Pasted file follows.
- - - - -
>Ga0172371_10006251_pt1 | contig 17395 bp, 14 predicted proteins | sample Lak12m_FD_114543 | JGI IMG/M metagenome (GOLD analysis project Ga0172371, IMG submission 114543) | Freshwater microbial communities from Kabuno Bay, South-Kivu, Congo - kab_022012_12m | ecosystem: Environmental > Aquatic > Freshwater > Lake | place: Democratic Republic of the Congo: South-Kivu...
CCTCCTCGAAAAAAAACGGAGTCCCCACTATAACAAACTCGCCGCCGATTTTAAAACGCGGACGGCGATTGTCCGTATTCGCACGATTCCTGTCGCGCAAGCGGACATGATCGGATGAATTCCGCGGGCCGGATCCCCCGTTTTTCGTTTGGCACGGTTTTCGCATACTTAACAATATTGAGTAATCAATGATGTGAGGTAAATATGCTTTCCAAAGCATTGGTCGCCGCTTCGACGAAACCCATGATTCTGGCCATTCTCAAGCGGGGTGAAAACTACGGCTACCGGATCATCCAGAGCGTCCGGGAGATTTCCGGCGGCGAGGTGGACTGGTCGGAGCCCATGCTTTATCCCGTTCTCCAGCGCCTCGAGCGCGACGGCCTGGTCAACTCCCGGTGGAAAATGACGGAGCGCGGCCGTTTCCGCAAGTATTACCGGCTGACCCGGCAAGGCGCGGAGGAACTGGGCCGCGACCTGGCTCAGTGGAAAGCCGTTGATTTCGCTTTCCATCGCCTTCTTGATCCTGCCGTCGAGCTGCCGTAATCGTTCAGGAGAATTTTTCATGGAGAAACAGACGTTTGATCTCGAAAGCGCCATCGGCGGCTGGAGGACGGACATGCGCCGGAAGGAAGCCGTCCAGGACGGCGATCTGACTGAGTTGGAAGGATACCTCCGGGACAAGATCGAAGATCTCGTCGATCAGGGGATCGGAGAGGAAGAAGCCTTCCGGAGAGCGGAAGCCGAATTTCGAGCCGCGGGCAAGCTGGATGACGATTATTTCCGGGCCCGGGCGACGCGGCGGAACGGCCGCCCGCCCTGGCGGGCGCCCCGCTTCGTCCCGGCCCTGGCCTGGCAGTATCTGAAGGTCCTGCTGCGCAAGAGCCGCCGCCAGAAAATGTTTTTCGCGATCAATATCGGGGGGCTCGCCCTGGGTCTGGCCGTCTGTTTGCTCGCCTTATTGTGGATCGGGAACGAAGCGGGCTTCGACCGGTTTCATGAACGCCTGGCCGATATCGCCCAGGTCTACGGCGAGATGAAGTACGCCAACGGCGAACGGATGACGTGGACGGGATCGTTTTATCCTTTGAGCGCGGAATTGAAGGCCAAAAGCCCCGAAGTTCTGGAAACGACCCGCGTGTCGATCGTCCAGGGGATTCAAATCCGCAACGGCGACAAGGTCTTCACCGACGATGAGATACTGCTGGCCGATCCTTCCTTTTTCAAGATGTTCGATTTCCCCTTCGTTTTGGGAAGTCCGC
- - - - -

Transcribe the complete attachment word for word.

>Ga0172371_10006251_pt1 | contig 17395 bp, 14 predicted proteins | sample Lak12m_FD_114543 | JGI IMG/M metagenome (GOLD analysis project Ga0172371, IMG submission 114543) | Freshwater microbial communities from Kabuno Bay, South-Kivu, Congo - kab_022012_12m | ecosystem: Environmental > Aquatic > Freshwater > Lake | place: Democratic Republic of the Congo: South-Kivu...
CCTCCTCGAAAAAAAACGGAGTCCCCACTATAACAAACTCGCCGCCGATTTTAAAACGCGGACGGCGATTGTCCGTATTCGCACGATTCCTGTCGCGCAAGCGGACATGATCGGATGAATTCCGCGGGCCGGATCCCCCGTTTTTCGTTTGGCACGGTTTTCGCATACTTAACAATATTGAGTAATCAATGATGTGAGGTAAATATGCTTTCCAAAGCATTGGTCGCCGCTTCGACGAAACCCATGATTCTGGCCATTCTCAAGCGGGGTGAAAACTACGGCTACCGGATCATCCAGAGCGTCCGGGAGATTTCCGGCGGCGAGGTGGACTGGTCGGAGCCCATGCTTTATCCCGTTCTCCAGCGCCTCGAGCGCGACGGCCTGGTCAACTCCCGGTGGAAAATGACGGAGCGCGGCCGTTTCCGCAAGTATTACCGGCTGACCCGGCAAGGCGCGGAGGAACTGGGCCGCGACCTGGCTCAGTGGAAAGCCGTTGATTTCGCTTTCCATCGCCTTCTTGATCCTGCCGTCGAGCTGCCGTAATCGTTCAGGAGAATTTTTCATGGAGAAACAGACGTTTGATCTCGAAAGCGCCATCGGCGGCTGGAGGACGGACATGCGCCGGAAGGAAGCCGTCCAGGACGGCGATCTGACTGAGTTGGAAGGATACCTCCGGGACAAGATCGAAGATCTCGTCGATCAGGGGATCGGAGAGGAAGAAGCCTTCCGGAGAGCGGAAGCCGAATTTCGAGCCGCGGGCAAGCTGGATGACGATTATTTCCGGGCCCGGGCGACGCGGCGGAACGGCCGCCCGCCCTGGCGGGCGCCCCGCTTCGTCCCGGCCCTGGCCTGGCAGTATCTGAAGGTCCTGCTGCGCAAGAGCCGCCGCCAGAAAATGTTTTTCGCGATCAATATCGGGGGGCTCGCCCTGGGTCTGGCCGTCTGTTTGCTCGCCTTATTGTGGATCGGGAACGAAGCGGGCTTCGACCGGTTTCATGAACGCCTGGCCGATATCGCCCAGGTCTACGGCGAGATGAAGTACGCCAACGGCGAACGGATGACGTGGACGGGATCGTTTTATCCTTTGAGCGCGGAATTGAAGGCCAAAAGCCCCGAAGTTCTGGAAACGACCCGCGTGTCGATCGTCCAGGGGATTCAAATCCGCAACGGCGACAAGGTCTTCACCGACGATGAGATACTGCTGGCCGATCCTTCCTTTTTCAAGATGTTCGATTTCCCCTTCGTTTTGGGAAGTCCGC